If conversations with your child turn into arguments and you suddenly find yourself in the unenviable position of being cross examined and caught in your words, you might realize that the child whom you raised to become a future lawyer is already practicing his skills on you. This miniature Perry Mason debates when he should obey, argues when compliance would take less than a minute, and present compelling evidence when you forbid something. In small doses this might be endearing, but on a day to day basis it is draining, frustrating and disrupts a family.
Learning how to nip arguing and back talking in the bud does not have to be difficult but it requires three components:
- A parental willingness to hear out the child completely.
- A willingness to reconsider a rule or decision that might prove to have been less than well thought out.
- A steely determination to consistently stick by your guns and when a well deserved “no” is issued, it does not change to a “yes,” no matter how long the child wheedles and whines.
Consider the many faces that arguing and back talking can take. Some are obvious while others are a bit more hidden.
The child will repeat the request time and again, sometimes at odd moments. He may catch you unawares or you may see it coming. No matter what the occasion he presents and the arguments that accompany the request do not bother repeating your answer. Say it only once and then simply refrain from saying anything else. You may opt to walk away or ignore him otherwise. At some point your child will catch on that endless repetition will not wear you down to complying with his wishes.
He is not happy with your decision and he makes sure you know it. He might mutter all the way through completing the task, but it will get done. Eventually, when he notices that no amount of complaining changes anything, he will quit. One caveat: if the child becomes rude or disrespectful in his complaints, it is time to bring down some consequences.
Dealing with an immediate lack of compliance does not have to turn into an argument. Instead, there are some ways of preempting such a problem before it even starts. Perhaps the easiest way is to set some ground rules. Kids love to talk things through and if you explain that every good debate needs rules, they will be happy to sit down with you and plot them. This is best done when you are not in the midst of an argument already.
Some of the rules to discuss are obvious:
- There will be no screaming, yelling, and name calling.
- Every person is allowed to finish their sentences.
- Voices must remain at normal levels.
- No sarcasm and little jabs.
- A parental end of discussion statement, such as “this topic is no longer open for discussion.”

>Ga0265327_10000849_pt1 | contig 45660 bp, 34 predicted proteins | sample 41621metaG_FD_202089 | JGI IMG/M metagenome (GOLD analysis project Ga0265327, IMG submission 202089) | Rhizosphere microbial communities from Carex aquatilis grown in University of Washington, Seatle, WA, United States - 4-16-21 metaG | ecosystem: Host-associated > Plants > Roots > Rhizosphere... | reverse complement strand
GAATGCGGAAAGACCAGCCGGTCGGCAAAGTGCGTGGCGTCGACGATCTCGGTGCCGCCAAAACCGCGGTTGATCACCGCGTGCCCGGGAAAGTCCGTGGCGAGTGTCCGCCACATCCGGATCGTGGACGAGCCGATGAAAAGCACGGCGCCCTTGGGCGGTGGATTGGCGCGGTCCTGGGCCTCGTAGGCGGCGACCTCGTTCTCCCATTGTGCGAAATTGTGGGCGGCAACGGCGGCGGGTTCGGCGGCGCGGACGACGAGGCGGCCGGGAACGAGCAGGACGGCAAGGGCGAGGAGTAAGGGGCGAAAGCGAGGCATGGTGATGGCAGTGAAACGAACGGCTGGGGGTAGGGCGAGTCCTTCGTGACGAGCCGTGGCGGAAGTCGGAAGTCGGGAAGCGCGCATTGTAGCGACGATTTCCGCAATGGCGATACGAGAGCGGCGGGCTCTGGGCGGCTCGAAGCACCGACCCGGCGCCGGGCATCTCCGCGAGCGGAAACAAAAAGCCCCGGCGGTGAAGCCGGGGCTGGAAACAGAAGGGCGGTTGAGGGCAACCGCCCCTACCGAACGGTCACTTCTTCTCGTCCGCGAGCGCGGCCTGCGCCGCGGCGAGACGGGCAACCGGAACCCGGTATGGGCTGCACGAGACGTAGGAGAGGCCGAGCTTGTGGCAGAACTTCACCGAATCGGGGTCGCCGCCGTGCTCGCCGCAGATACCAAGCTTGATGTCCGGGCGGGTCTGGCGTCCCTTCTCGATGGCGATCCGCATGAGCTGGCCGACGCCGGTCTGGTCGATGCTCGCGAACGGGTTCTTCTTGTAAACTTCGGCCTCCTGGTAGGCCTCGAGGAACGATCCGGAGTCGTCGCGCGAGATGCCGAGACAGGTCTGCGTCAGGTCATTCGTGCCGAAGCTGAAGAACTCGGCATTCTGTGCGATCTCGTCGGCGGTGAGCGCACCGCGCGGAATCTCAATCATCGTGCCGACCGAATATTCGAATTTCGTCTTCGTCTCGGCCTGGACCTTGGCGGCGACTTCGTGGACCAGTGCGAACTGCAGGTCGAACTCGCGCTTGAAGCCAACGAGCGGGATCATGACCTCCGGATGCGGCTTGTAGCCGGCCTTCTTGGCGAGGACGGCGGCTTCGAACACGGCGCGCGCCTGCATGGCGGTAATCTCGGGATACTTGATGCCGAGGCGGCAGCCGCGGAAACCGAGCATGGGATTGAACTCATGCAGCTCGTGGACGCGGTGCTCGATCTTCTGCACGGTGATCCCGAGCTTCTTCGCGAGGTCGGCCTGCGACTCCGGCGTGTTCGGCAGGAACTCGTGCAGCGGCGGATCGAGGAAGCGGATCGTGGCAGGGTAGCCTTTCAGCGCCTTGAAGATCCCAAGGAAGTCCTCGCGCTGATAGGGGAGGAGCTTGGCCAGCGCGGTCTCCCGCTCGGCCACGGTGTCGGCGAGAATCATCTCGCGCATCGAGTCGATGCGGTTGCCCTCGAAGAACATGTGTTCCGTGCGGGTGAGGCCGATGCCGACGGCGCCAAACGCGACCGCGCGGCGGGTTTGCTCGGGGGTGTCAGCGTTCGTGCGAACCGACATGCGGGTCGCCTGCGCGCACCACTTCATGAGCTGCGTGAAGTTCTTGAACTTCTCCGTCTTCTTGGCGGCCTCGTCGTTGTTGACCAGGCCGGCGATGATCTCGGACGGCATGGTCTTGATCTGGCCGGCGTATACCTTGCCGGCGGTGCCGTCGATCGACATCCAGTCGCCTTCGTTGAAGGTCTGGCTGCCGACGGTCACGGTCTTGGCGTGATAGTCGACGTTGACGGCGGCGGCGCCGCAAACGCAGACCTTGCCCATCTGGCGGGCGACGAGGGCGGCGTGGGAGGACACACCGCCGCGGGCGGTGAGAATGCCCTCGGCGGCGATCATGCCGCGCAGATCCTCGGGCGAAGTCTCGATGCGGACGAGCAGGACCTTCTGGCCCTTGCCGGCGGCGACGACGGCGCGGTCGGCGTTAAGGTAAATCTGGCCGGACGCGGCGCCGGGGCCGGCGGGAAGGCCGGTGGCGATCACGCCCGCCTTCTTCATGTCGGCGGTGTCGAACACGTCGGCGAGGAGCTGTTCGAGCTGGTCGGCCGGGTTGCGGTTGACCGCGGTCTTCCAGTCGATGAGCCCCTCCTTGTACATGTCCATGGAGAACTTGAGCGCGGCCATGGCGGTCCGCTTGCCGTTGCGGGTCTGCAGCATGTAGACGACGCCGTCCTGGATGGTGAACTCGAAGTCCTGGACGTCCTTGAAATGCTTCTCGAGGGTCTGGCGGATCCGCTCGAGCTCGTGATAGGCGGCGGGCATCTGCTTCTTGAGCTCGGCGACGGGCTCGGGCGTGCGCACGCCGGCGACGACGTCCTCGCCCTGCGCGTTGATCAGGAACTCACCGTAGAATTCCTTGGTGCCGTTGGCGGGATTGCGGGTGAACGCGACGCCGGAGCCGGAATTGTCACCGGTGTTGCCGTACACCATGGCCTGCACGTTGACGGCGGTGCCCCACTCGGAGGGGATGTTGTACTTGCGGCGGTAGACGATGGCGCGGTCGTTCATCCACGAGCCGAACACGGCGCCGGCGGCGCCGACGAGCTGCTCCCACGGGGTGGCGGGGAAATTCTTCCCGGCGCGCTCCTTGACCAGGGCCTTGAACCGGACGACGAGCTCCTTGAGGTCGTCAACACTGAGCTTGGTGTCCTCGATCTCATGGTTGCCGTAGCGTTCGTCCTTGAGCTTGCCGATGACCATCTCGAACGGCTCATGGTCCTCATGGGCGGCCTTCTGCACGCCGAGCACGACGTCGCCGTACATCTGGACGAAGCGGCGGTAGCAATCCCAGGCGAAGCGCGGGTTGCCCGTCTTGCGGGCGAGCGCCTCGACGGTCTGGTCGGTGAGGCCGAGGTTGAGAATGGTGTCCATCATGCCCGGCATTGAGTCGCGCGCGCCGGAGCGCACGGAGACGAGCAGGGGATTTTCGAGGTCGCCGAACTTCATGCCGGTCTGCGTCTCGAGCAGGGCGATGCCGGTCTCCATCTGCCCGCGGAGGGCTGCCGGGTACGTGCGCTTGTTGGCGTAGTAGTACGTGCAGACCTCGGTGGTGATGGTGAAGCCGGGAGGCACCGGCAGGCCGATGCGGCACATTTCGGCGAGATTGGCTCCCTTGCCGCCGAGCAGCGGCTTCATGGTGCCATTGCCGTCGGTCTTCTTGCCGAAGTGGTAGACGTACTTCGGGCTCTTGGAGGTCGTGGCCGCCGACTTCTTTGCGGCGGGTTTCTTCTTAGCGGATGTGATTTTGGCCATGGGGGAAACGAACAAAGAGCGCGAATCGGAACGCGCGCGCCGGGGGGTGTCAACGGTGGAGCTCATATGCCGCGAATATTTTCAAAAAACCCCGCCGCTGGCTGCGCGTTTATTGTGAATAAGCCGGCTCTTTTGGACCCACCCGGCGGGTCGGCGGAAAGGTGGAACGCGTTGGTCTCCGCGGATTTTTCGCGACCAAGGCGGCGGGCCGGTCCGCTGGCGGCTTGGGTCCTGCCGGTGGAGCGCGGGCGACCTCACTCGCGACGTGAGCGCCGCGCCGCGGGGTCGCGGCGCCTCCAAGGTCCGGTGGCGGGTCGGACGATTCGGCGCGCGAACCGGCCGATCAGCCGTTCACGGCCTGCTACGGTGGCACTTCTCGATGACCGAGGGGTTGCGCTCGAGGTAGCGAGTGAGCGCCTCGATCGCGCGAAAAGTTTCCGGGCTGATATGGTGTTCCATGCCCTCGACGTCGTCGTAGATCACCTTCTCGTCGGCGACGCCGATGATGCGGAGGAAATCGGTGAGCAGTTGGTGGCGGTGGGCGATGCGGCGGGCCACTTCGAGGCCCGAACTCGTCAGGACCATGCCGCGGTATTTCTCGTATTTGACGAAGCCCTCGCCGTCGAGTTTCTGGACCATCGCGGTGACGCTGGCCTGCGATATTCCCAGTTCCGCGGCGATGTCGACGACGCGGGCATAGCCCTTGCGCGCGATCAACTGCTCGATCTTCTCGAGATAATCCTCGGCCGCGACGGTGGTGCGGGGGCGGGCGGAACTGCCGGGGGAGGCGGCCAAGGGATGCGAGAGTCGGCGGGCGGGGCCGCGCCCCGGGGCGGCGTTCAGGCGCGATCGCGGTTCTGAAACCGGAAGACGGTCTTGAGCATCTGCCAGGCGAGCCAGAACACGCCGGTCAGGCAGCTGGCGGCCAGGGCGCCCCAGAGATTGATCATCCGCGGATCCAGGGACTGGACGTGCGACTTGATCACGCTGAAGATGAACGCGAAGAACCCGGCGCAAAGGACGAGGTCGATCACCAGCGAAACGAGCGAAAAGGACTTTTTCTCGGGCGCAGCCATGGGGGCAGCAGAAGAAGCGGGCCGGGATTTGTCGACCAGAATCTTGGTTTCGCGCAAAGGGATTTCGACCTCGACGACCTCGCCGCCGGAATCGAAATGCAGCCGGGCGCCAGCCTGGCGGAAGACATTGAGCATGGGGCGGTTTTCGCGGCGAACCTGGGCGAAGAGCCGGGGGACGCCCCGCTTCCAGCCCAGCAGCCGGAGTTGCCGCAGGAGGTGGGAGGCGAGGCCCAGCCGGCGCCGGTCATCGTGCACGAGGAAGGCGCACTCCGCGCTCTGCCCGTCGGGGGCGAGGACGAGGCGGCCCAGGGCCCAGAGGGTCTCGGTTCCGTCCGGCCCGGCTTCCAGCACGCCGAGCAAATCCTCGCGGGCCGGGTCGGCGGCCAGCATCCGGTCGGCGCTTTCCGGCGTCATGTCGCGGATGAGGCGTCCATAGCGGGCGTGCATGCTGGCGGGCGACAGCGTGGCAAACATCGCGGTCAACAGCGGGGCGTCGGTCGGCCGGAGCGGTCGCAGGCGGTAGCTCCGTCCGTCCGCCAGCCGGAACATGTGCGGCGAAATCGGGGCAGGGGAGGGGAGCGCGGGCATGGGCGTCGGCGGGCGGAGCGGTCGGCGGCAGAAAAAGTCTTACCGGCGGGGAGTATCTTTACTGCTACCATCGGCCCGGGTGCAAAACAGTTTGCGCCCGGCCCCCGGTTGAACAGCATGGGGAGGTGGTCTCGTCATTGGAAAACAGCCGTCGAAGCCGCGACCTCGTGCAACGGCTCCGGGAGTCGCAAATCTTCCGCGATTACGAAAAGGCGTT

Another possible way of diffusing an argument is by way of choices. When a child is offered choices, he is less likely to argue. Granted, there may be times when a child does not like either choice offered, but in such moments the parent must remain firm that there is no third option.
In select situations this may lead to an argument where the child – in spite of your best effort – talks back in a manner that is downright rude and highly disrespectful. At the root of this behavior is most likely an occasion or two when the child got away with this kind of behavior. Parents who consistently discourage back talking or deal with it as outlined above, most likely will not have to deal with disrespectful words too often.
If you do find yourself in the position of having a child that has added disrespectful back talking to his repertoire of communication styles within the family, it is a good idea to announce that, effective immediately, such behavior will no longer be put up with. Reveal a number of consequences that will be meted out in response to back talking. They should increase in seriousness. You may begin with simple losses of some privileges, such as video games for that day, the use of the phone for a day, and anything else that will remind the child that talking back is no longer profitable.
It is crucial for the child to be clear on the consequences and also what constitutes an offense. Of course, once everyone is on the same page, it is up to you to actually follow through on these rules you just laid down. Since the child will most likely want to test your resolve, there are going to be some little battles ahead. Here are three tips for dealing with them.
- Stop the conversation as soon as your child becomes disrespectful. Walk away from your child and do not allow yourself to get drawn into a battle of words. Once a bit of time has elapsed and you both have cooled down, mete out a previously agreed upon consequence.
- Fine your child. This should be done with children who are visual learners. Count out their allowance in quarters and tape each of the quarters to a board. Over the course of the week, remove one quarter for each disrespectful talking back episode. At the end of the week, your child’s allowance is determined by his actions. He may end up with a lot, a little, or nothing at all.
- If a particular phrase or method of communication is out of character for your child, recognize that you have a teaching opportunity. Explain why a certain phrase is disrespectful and why you will not permit him to use it.
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